Some people use open gym the same way. They spend time on their own doing specific programming for something they are trying to accomplish. Perhaps they have a goal of back squatting 500 lbs or doing a 2x body weight clean and jerk. It is unlikely that they are going to get that specific goal in a timeline that is acceptable to them doing regular programming. They need something bespoke, and time to work. Open gym provides the equipment and environment. They have to work on the programming and coaching on their own.
Use #3- Catch up (not the stuff people put on french fries!)
We have all had a busy week, a new client, friends and family in town, school, etc… Sometimes this causes us to miss our favorite class time. While we miss the coolest peeps in town, we also want to work out so we don’t lose our gains or sanity…(you know… cause MIL). This is another great use of open gym. The programming is already there from the daily WOD or Shred. All you need to do is just do it. You may have to youtube a Z-press or ipsilateral dead bug, but… the equipment is there and you can even put your own Harry Connick Jr music on.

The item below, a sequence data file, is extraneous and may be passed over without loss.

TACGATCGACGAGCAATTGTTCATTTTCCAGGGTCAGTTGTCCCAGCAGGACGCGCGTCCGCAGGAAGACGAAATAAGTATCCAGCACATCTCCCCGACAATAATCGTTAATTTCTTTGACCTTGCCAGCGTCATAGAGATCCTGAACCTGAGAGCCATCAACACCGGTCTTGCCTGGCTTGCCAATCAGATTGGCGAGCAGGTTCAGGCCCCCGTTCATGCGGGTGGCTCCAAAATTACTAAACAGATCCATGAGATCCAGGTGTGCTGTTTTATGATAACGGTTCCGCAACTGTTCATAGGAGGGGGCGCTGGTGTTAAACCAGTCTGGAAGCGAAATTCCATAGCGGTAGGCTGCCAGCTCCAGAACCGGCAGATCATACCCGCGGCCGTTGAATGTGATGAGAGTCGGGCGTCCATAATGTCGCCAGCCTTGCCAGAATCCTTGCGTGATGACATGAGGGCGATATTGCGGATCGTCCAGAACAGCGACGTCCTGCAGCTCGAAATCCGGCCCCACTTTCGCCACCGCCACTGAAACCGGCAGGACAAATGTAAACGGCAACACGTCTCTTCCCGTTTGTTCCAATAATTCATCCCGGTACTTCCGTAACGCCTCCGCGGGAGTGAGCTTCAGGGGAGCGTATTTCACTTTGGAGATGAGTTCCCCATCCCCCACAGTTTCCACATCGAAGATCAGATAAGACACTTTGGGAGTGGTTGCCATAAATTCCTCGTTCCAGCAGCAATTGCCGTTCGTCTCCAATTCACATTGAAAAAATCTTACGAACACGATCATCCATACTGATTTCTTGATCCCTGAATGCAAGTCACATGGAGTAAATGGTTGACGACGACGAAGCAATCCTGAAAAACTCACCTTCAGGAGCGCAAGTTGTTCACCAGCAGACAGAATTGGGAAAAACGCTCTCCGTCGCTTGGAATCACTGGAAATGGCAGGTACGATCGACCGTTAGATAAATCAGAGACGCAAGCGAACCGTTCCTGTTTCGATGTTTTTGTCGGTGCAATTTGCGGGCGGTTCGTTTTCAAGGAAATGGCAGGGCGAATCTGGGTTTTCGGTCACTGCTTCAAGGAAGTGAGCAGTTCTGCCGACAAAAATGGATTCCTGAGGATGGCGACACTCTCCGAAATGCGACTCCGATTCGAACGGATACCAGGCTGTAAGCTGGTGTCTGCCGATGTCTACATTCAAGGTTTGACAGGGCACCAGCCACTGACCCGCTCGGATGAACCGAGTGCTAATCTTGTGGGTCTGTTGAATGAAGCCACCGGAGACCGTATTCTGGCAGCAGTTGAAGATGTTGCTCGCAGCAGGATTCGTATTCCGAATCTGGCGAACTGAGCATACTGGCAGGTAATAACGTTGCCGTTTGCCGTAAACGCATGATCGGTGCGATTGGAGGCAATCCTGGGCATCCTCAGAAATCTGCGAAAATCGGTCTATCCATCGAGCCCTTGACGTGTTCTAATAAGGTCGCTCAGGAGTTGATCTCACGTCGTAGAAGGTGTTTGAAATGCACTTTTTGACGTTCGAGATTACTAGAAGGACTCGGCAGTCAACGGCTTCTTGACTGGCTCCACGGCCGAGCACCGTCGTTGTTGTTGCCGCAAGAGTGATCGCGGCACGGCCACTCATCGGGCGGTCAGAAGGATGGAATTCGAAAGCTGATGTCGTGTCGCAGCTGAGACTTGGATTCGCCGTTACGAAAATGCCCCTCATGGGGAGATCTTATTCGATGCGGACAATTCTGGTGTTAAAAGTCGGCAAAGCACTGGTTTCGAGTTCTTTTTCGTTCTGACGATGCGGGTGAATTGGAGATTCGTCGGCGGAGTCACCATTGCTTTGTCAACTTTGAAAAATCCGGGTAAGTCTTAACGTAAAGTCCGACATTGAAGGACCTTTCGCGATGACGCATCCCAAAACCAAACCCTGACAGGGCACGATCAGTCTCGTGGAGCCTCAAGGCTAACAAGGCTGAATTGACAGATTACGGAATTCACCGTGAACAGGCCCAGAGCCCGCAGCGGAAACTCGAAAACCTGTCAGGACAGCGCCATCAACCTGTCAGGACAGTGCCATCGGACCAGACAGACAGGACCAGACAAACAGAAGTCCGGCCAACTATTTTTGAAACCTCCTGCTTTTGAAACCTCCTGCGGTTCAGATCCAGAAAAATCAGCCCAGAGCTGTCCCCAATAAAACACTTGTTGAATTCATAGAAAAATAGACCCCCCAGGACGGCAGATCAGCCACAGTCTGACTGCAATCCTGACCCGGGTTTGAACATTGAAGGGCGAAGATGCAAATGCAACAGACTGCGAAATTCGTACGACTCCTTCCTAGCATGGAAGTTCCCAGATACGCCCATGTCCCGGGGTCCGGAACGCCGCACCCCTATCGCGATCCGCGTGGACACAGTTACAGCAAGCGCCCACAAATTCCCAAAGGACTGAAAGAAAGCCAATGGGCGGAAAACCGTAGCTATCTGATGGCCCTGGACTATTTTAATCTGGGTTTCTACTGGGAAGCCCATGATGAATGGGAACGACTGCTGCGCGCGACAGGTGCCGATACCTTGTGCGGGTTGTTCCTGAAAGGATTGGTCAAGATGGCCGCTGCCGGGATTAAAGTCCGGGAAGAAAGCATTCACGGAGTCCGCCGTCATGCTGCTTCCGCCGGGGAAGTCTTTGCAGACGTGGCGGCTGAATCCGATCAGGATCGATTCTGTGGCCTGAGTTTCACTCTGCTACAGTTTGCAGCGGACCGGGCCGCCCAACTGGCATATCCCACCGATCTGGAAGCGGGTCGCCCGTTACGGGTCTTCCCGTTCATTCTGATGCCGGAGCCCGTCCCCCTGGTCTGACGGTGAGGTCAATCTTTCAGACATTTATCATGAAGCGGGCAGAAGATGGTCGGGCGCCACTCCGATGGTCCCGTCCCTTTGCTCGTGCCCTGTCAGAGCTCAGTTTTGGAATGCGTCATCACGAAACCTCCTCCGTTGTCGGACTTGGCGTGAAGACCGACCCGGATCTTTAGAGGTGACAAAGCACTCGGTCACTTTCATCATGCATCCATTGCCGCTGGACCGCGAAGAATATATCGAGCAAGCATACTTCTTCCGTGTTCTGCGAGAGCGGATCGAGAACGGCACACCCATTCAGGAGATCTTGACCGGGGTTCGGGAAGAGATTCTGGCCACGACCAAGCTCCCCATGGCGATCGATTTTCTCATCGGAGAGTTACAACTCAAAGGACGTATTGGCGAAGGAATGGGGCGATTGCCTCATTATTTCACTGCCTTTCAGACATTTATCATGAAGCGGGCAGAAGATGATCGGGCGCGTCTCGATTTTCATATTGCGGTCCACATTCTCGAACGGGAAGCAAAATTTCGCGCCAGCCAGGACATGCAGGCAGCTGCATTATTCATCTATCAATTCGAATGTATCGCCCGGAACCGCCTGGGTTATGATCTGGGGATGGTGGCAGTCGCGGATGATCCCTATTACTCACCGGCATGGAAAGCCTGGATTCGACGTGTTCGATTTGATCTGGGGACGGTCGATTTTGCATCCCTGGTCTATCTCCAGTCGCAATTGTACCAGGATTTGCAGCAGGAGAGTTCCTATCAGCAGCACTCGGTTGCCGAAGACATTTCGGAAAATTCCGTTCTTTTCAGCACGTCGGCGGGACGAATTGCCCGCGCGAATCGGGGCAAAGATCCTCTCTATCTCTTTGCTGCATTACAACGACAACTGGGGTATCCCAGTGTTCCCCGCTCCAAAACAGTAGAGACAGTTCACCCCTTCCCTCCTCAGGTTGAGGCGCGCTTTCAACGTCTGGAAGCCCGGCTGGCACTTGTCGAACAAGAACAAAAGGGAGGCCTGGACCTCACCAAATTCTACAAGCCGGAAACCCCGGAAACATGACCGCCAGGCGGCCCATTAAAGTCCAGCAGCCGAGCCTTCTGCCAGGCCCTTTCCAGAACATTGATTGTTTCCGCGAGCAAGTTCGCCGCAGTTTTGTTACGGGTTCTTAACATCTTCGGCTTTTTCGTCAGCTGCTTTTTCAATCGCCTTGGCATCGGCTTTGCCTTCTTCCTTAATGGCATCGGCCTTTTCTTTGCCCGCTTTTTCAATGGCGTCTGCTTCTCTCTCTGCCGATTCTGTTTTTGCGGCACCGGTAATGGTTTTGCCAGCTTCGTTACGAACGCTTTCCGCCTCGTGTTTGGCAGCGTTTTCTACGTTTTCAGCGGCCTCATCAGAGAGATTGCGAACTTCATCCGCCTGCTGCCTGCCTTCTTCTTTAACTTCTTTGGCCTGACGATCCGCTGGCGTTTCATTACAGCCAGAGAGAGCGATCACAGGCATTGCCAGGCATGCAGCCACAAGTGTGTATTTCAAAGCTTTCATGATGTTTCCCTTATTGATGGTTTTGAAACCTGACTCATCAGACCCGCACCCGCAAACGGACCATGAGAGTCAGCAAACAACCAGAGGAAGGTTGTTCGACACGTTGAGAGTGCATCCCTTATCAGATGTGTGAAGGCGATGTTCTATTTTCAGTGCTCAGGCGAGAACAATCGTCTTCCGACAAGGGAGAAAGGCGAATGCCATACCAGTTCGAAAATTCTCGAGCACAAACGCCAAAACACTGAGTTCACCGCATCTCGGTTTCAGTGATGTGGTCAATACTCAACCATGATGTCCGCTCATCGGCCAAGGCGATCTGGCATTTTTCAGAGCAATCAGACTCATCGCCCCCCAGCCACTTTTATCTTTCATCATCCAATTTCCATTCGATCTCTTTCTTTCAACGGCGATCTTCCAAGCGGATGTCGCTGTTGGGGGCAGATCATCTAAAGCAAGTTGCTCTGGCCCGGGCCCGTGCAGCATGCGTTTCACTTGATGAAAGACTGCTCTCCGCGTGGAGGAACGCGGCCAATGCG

What does open gym cost?
When you come in to open gym you just scan in like normal. If you are unlimited, you won’t be charged. If you are on a different plan it costs one of your regular visits. If you are coming in for an extra time, then we charge you a drop in fee. Our drop in fee for members is $15, we sell them in packs of 5 for $75.